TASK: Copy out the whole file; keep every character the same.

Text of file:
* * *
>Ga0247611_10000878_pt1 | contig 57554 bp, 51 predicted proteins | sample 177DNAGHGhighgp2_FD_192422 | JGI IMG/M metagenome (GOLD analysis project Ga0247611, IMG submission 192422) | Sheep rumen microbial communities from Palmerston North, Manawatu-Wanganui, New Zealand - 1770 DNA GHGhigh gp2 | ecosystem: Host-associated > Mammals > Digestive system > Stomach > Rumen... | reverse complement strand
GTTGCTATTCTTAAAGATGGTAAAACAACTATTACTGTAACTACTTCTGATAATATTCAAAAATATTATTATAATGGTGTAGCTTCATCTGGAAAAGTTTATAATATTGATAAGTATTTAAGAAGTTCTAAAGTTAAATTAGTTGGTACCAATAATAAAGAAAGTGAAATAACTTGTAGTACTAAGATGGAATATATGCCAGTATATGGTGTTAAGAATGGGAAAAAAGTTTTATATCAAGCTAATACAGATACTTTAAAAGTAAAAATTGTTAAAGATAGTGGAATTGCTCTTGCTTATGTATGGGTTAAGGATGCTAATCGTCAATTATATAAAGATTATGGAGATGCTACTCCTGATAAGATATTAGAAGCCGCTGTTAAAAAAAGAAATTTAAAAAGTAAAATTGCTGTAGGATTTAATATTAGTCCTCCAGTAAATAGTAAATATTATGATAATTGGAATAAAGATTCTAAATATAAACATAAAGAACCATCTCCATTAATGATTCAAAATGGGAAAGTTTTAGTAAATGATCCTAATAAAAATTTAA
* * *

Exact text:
>Ga0247611_10000878_pt1 | contig 57554 bp, 51 predicted proteins | sample 177DNAGHGhighgp2_FD_192422 | JGI IMG/M metagenome (GOLD analysis project Ga0247611, IMG submission 192422) | Sheep rumen microbial communities from Palmerston North, Manawatu-Wanganui, New Zealand - 1770 DNA GHGhigh gp2 | ecosystem: Host-associated > Mammals > Digestive system > Stomach > Rumen... | reverse complement strand
GTTGCTATTCTTAAAGATGGTAAAACAACTATTACTGTAACTACTTCTGATAATATTCAAAAATATTATTATAATGGTGTAGCTTCATCTGGAAAAGTTTATAATATTGATAAGTATTTAAGAAGTTCTAAAGTTAAATTAGTTGGTACCAATAATAAAGAAAGTGAAATAACTTGTAGTACTAAGATGGAATATATGCCAGTATATGGTGTTAAGAATGGGAAAAAAGTTTTATATCAAGCTAATACAGATACTTTAAAAGTAAAAATTGTTAAAGATAGTGGAATTGCTCTTGCTTATGTATGGGTTAAGGATGCTAATCGTCAATTATATAAAGATTATGGAGATGCTACTCCTGATAAGATATTAGAAGCCGCTGTTAAAAAAAGAAATTTAAAAAGTAAAATTGCTGTAGGATTTAATATTAGTCCTCCAGTAAATAGTAAATATTATGATAATTGGAATAAAGATTCTAAATATAAACATAAAGAACCATCTCCATTAATGATTCAAAATGGGAAAGTTTTAGTAAATGATCCTAATAAAAATTTAA